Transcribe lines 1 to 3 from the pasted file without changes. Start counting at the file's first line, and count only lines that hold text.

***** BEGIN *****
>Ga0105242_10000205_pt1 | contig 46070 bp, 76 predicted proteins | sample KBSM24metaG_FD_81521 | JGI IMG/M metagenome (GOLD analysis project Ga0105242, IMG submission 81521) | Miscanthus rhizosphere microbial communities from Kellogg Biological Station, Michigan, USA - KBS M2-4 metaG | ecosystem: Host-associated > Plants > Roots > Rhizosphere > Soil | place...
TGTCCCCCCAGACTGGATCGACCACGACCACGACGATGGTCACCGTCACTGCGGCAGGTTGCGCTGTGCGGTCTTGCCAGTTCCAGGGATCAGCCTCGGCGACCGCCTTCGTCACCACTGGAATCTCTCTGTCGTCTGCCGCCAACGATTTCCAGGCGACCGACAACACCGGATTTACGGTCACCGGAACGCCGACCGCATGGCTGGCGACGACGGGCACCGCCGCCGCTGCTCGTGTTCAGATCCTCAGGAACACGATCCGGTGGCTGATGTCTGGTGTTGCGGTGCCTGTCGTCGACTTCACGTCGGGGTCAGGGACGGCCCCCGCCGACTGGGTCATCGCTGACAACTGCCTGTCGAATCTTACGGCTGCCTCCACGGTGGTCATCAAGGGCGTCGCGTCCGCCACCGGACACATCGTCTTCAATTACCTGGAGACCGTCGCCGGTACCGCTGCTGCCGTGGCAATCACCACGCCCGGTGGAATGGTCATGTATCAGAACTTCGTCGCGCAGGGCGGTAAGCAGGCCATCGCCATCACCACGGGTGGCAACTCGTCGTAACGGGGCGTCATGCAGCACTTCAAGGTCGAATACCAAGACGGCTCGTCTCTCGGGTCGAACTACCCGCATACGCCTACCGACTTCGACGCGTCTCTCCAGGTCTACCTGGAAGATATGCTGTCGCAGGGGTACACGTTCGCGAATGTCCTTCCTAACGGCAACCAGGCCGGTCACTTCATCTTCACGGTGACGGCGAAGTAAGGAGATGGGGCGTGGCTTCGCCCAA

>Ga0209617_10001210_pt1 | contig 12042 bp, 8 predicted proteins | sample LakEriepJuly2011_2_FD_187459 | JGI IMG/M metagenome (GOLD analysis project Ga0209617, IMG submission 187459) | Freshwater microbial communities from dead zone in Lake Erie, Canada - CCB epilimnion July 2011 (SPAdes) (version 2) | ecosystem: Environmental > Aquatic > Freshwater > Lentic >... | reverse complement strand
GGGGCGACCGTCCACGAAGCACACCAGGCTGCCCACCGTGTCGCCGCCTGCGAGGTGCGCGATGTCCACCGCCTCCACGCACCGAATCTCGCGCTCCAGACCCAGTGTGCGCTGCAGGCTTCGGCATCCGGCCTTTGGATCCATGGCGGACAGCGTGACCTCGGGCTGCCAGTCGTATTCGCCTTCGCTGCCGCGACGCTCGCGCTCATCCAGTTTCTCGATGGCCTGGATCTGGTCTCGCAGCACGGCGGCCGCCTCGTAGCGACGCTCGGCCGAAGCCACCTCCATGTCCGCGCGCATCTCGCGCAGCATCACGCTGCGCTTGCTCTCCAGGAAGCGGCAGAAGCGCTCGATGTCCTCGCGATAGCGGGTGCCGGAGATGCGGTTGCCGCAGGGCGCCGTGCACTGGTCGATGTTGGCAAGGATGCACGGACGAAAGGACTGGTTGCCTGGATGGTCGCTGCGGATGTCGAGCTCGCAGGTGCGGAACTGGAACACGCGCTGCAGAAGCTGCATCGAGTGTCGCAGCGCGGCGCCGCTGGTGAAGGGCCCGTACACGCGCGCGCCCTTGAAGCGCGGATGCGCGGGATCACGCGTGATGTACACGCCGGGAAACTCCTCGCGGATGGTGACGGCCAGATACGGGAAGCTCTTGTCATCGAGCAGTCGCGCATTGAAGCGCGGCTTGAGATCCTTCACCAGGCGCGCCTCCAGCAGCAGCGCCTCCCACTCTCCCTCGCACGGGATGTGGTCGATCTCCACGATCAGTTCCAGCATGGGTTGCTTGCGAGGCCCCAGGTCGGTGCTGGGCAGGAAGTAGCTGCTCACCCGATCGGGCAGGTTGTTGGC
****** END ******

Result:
>Ga0105242_10000205_pt1 | contig 46070 bp, 76 predicted proteins | sample KBSM24metaG_FD_81521 | JGI IMG/M metagenome (GOLD analysis project Ga0105242, IMG submission 81521) | Miscanthus rhizosphere microbial communities from Kellogg Biological Station, Michigan, USA - KBS M2-4 metaG | ecosystem: Host-associated > Plants > Roots > Rhizosphere > Soil | place...
TGTCCCCCCAGACTGGATCGACCACGACCACGACGATGGTCACCGTCACTGCGGCAGGTTGCGCTGTGCGGTCTTGCCAGTTCCAGGGATCAGCCTCGGCGACCGCCTTCGTCACCACTGGAATCTCTCTGTCGTCTGCCGCCAACGATTTCCAGGCGACCGACAACACCGGATTTACGGTCACCGGAACGCCGACCGCATGGCTGGCGACGACGGGCACCGCCGCCGCTGCTCGTGTTCAGATCCTCAGGAACACGATCCGGTGGCTGATGTCTGGTGTTGCGGTGCCTGTCGTCGACTTCACGTCGGGGTCAGGGACGGCCCCCGCCGACTGGGTCATCGCTGACAACTGCCTGTCGAATCTTACGGCTGCCTCCACGGTGGTCATCAAGGGCGTCGCGTCCGCCACCGGACACATCGTCTTCAATTACCTGGAGACCGTCGCCGGTACCGCTGCTGCCGTGGCAATCACCACGCCCGGTGGAATGGTCATGTATCAGAACTTCGTCGCGCAGGGCGGTAAGCAGGCCATCGCCATCACCACGGGTGGCAACTCGTCGTAACGGGGCGTCATGCAGCACTTCAAGGTCGAATACCAAGACGGCTCGTCTCTCGGGTCGAACTACCCGCATACGCCTACCGACTTCGACGCGTCTCTCCAGGTCTACCTGGAAGATATGCTGTCGCAGGGGTACACGTTCGCGAATGTCCTTCCTAACGGCAACCAGGCCGGTCACTTCATCTTCACGGTGACGGCGAAGTAAGGAGATGGGGCGTGGCTTCGCCCAA

>Ga0209617_10001210_pt1 | contig 12042 bp, 8 predicted proteins | sample LakEriepJuly2011_2_FD_187459 | JGI IMG/M metagenome (GOLD analysis project Ga0209617, IMG submission 187459) | Freshwater microbial communities from dead zone in Lake Erie, Canada - CCB epilimnion July 2011 (SPAdes) (version 2) | ecosystem: Environmental > Aquatic > Freshwater > Lentic >... | reverse complement strand